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Thinking Through Language


Submitted By rianneokk
Words 1088
Pages 5
GE1132 Mind, brain and language 09.03.2015
Semester B 2014/2015
Rianne Okkema, 40070660

Mind, Brain and Language
Thinking through language (Bloom and Keil 2001)

My little nephew of two years old has begun talking in Frisian, the native language of people from the northern part of The Netherlands. For many people from this part of the country, Frisian and Dutch are their mother tongue because Dutch is the official language of The Netherlands. A lot of children, like my nephew, begin learning and speaking Dutch only when they enter school. In a couple of years my nephew will start his school life; will the change of knowing not one, but two languages in this young age change his way of thinking? According to Paul Bloom and Frank Keil it might. In their paper Thinking through language (2001) they look at several views and discuss the relation between language and thought, in particular, whether language influences thought. Some say language does not affect your thoughts while others do say that the language you learn has a profound influence on how you think.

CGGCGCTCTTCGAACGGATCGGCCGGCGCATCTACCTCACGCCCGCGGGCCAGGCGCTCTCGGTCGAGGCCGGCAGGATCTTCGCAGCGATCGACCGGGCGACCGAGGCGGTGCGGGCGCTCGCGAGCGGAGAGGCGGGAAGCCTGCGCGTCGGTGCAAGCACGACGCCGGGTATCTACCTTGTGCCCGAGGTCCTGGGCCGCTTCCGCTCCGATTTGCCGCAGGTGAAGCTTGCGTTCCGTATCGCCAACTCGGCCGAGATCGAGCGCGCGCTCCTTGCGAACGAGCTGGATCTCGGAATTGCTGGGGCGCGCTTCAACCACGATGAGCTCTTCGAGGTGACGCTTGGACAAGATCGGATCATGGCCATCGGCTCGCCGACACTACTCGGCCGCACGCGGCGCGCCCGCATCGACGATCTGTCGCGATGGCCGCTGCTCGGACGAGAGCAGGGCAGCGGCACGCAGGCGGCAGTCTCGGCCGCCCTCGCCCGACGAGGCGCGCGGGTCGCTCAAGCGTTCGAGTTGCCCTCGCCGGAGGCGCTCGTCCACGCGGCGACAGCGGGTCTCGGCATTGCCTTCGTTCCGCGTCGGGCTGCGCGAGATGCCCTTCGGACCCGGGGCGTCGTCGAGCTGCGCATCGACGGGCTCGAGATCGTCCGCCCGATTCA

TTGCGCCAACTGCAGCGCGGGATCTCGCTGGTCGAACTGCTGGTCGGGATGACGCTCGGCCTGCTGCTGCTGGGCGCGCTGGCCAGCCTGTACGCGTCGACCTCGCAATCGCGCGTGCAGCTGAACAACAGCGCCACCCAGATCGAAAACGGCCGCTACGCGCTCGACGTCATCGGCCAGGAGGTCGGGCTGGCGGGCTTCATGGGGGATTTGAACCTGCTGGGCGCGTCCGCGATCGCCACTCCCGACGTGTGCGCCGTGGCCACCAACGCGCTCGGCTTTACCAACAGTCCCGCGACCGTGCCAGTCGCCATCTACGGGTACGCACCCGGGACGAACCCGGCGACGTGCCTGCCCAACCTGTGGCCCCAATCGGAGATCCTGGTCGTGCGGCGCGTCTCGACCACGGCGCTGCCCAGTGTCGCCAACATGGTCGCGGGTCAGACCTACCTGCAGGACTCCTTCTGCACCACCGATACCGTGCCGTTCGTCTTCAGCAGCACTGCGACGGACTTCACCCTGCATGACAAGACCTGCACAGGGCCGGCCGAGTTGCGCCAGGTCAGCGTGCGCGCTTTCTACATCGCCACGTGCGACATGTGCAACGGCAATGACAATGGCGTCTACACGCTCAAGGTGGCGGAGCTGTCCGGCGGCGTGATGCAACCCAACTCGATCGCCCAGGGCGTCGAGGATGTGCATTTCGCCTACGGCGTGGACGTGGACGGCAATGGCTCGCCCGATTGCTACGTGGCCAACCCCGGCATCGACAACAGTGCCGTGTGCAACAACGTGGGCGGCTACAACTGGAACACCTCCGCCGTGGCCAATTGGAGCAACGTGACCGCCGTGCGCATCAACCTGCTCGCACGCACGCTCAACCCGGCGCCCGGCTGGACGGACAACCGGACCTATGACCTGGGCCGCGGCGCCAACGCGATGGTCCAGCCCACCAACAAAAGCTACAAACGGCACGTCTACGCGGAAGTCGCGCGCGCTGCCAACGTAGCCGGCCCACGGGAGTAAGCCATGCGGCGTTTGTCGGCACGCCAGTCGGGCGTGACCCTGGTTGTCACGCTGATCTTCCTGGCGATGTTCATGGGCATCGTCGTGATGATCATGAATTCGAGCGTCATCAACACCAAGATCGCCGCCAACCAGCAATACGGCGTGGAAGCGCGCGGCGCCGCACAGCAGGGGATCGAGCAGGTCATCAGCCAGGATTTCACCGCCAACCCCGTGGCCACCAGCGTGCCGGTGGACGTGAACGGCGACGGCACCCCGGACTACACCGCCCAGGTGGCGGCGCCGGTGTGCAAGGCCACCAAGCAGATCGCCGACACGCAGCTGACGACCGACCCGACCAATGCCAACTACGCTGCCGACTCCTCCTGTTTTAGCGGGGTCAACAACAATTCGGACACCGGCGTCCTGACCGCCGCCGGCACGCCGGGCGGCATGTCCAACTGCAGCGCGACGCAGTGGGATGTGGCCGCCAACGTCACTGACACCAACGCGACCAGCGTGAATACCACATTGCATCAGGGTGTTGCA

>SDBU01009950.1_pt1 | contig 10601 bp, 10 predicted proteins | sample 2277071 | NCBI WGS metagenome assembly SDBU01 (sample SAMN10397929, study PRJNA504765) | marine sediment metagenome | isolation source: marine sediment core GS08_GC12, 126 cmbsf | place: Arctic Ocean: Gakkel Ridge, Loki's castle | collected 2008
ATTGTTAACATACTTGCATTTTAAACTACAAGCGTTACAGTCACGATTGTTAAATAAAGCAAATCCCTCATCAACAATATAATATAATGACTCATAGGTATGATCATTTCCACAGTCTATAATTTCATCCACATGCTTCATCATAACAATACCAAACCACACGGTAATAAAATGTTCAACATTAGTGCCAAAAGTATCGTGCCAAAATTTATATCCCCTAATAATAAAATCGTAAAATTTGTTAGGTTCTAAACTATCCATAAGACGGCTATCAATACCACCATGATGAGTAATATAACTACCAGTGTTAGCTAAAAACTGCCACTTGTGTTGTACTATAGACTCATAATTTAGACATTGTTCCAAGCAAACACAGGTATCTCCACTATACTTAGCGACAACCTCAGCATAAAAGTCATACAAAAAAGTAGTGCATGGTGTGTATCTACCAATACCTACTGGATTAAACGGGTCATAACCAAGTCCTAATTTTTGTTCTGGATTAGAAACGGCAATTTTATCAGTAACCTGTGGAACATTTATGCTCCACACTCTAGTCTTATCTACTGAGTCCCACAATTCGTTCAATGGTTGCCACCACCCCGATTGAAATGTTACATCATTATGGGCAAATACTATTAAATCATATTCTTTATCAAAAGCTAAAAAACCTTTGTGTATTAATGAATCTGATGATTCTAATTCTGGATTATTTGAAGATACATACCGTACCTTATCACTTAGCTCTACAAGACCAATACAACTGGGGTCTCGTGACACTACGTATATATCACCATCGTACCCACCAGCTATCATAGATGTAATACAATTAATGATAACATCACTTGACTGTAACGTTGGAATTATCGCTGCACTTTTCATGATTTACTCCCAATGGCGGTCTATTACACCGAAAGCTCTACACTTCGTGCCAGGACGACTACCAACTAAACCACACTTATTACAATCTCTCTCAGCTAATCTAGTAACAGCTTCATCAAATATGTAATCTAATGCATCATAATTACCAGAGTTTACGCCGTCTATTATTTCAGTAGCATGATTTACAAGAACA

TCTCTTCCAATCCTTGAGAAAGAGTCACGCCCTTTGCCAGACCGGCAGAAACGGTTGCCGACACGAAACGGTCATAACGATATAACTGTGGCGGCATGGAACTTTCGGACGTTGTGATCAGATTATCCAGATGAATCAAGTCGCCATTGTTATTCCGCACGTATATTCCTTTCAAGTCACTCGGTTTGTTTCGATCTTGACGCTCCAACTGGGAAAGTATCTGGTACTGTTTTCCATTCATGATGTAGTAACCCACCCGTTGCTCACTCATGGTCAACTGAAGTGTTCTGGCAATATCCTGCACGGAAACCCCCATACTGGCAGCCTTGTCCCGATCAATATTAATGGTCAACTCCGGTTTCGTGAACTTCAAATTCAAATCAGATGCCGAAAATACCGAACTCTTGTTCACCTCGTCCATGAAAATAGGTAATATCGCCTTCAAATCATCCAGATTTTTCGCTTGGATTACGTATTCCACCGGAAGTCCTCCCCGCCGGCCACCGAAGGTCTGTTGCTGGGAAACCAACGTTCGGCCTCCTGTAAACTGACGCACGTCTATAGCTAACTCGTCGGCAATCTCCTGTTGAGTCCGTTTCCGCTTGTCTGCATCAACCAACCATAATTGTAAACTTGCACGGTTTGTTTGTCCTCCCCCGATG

At first Paul Bloom and Frank Keil make a distinction between theories of the claim language-affects-thought. The first distinction is about three positions. One can believe in language-general effects, in language-general and language-specific effect and one can believe in that neither of these effects exists. The second distinction is about the aspect of language that are said to matter, especially between words and syntax. Some scholars argue that the specific words that a language has, determines how our minds break reality into different chunks. Others propose that our thoughts coalesce into larger complexes through the way syntax puts words together. A third distinction concerns the assumed size of the effect of language. Language can be seen as having mild effects on some

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